Ways to delay buying back vertical spreads?

Discussion in 'Options' started by hlpsg, Jul 15, 2008.

  1. hlpsg


    Would love to hear suggestions on ways to prevent buying back vertical spreads when IVs are jacked up.

    I've sold a vertical put spread, and when markets are closed, the underlying moves down a lot, maybe more than 1-std deviation.

    When the market opens and in the first 30 mins of trading, the underlying hits a point where I have to close out my vertical spread by buying it back, or I risk losing more than I'm prepared to, what are the various ways I can take to delay buying back the spread, until IVs drop to a more reasonable level? If it could allow me to delay buying it back without suffering further losses for about 1 - 2 hours, I think that would suffice.

    Going short futures is one, but that requires a lot of margin.

    What other methods can I take to avoid buying back my spreads at crazy IV levels?

  2. Bold part: trade what you can afford to lose.

    On your question: buy half the short side back at a loss; you will now be long vega. Keep in mind that short verticals can wipe you out if deltas move from .10 to .90.
  3. Usually I try to sell put vertical spreads after recent upticks of IVs, but as the past couple weeks have demonstrated...the IV could just keep going higher and higher.

    In such instances, even when you think you're pretty safe at a certain distance, I would go out even further so you make less money overall but you also can withstand huge jumps in IV (such as the past couple weeks). Another thing that I have done, but am not sure is the best thing, is to by a call vertical to turn it into a iron condor...I only do this if there is a short rally while the IV is still super high so calls are pricier and can get larger premiums...this helps withstand a little cuz I usually go pretty far out on the call too and get the delta to be pretty close to neutral...then I just manage both sides as the market moves...I pretty much did this exact thing for July NDX and came out fine this month hitting both of my target profits for puts and call spreads, even though I had to wait over this past wknd to collect on the put spread....usually I look to get in and out of a put spread within 3-5 days...but it is what it is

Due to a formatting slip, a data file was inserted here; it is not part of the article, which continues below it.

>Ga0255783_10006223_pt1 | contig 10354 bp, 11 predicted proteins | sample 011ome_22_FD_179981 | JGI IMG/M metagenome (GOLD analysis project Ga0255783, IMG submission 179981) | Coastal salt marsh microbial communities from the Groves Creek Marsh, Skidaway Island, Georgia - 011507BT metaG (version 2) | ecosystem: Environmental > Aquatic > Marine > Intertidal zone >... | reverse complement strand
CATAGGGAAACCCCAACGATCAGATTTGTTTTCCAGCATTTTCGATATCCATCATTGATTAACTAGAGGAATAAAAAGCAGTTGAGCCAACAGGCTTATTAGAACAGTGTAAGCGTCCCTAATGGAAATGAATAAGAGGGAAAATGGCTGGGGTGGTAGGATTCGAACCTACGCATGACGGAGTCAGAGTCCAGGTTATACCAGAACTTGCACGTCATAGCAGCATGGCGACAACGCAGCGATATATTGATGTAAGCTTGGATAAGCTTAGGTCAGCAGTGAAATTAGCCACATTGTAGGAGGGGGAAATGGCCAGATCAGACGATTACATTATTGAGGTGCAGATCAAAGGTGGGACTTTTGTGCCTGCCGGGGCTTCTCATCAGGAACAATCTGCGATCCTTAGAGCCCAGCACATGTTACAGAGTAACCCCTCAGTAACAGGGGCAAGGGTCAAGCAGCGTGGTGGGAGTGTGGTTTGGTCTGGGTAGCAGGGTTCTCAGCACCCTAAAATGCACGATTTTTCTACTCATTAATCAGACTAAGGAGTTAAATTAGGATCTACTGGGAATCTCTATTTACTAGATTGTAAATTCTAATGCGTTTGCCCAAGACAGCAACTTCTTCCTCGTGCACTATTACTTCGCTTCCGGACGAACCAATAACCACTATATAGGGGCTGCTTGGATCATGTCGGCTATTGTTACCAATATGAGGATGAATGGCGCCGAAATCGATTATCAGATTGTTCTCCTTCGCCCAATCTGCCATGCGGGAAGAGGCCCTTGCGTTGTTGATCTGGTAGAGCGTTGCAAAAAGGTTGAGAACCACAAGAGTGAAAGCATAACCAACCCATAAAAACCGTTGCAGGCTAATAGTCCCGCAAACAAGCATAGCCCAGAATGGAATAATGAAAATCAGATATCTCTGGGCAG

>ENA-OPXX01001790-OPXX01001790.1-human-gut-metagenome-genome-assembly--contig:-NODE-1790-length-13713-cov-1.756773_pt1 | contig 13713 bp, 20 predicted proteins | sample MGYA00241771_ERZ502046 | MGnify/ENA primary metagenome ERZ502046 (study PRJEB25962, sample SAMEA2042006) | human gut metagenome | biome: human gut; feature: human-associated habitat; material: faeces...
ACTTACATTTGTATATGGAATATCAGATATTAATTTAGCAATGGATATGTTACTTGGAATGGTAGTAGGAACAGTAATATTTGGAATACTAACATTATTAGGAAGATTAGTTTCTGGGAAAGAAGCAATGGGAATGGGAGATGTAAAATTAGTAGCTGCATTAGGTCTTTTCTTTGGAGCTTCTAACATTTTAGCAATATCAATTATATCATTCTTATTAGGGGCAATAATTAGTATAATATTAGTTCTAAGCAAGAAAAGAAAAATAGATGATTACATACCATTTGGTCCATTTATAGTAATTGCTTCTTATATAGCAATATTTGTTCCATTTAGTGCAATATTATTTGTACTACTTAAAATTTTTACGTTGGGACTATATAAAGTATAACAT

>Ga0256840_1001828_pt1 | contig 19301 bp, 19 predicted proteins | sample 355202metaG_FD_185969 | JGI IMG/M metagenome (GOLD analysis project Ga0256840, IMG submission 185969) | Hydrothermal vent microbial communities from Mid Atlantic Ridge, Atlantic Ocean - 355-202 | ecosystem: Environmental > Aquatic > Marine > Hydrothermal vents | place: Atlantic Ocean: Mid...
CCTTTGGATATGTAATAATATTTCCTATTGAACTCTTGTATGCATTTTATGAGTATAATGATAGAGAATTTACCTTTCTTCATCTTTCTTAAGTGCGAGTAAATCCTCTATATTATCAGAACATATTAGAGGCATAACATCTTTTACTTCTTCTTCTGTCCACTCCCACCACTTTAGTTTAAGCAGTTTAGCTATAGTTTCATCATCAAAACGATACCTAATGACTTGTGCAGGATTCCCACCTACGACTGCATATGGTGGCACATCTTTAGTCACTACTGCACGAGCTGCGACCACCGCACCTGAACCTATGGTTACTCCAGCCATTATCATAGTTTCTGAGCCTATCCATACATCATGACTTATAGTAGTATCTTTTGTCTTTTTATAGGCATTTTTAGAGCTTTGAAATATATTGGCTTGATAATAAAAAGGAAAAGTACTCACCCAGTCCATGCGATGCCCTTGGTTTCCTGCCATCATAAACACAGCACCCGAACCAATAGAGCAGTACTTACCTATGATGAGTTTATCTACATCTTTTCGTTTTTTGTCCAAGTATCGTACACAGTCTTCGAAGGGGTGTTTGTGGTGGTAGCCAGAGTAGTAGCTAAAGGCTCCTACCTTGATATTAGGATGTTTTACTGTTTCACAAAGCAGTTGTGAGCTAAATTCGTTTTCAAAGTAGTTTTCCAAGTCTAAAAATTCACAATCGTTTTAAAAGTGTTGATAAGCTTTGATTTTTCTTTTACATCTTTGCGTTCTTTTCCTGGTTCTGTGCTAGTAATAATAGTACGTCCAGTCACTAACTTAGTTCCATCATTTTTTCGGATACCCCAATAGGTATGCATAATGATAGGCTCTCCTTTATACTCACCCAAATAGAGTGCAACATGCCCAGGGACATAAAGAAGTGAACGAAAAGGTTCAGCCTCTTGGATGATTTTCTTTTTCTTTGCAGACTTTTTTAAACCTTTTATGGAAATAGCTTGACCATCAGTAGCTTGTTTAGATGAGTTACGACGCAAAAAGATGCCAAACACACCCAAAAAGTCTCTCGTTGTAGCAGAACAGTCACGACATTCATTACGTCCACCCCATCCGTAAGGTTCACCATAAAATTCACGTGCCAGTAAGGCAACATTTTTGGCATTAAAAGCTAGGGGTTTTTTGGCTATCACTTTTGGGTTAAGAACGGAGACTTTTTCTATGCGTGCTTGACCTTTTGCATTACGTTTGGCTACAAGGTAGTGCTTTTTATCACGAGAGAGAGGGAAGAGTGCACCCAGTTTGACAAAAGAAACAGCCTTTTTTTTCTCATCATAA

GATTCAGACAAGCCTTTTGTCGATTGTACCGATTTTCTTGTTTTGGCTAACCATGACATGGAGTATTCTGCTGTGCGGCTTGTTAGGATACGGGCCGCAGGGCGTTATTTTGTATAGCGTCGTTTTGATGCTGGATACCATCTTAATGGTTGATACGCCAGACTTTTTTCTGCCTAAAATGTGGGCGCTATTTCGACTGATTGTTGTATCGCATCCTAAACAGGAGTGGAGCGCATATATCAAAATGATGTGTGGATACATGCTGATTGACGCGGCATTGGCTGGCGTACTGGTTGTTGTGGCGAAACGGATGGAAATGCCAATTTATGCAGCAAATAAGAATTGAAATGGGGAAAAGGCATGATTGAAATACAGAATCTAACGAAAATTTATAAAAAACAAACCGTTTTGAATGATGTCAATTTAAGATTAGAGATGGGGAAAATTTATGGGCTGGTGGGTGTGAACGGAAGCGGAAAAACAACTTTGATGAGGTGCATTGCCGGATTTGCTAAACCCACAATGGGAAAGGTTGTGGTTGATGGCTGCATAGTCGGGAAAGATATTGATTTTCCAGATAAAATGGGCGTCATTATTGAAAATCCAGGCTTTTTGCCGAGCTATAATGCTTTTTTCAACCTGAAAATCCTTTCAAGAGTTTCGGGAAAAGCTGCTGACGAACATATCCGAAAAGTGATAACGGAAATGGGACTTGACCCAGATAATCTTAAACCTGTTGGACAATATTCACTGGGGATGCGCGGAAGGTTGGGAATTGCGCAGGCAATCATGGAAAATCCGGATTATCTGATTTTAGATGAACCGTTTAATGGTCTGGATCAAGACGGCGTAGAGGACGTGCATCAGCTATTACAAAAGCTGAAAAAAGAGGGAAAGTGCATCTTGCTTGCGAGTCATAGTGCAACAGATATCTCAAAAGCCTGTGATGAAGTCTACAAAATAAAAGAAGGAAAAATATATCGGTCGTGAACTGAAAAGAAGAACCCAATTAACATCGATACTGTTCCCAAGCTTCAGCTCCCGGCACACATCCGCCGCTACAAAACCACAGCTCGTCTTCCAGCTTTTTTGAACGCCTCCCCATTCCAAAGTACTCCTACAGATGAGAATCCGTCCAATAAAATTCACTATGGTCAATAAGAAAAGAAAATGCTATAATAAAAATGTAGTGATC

4. hlpsg


    matador, thanks for the input. What I meant by not wanting to lose more than I'm prepared to, was before entering the trade I have a maximum loss that I do not want to exceed for that trade, otherwise it messes with the expectancy of my method. It's my risk management point or stop-loss of sorts.

    Thanks for the suggestion, I'll try it out.

    One question, if I bought in half the shorts at that inflated IV (without the benefit of being able to sell my long further OTM options at the same inflated IV), do I really want to be long vega? Because when IVs settle down after the first 30mins of trading, as I've seen them do, I'd have locked in a loss from having to sell out at those spiked IV? (The IVs were mostly jacked up because of the huge overnight move in the futures).

    Again, appreciate the input, it's good to look at it from all the angles and be able to choose the best solution. Thanks!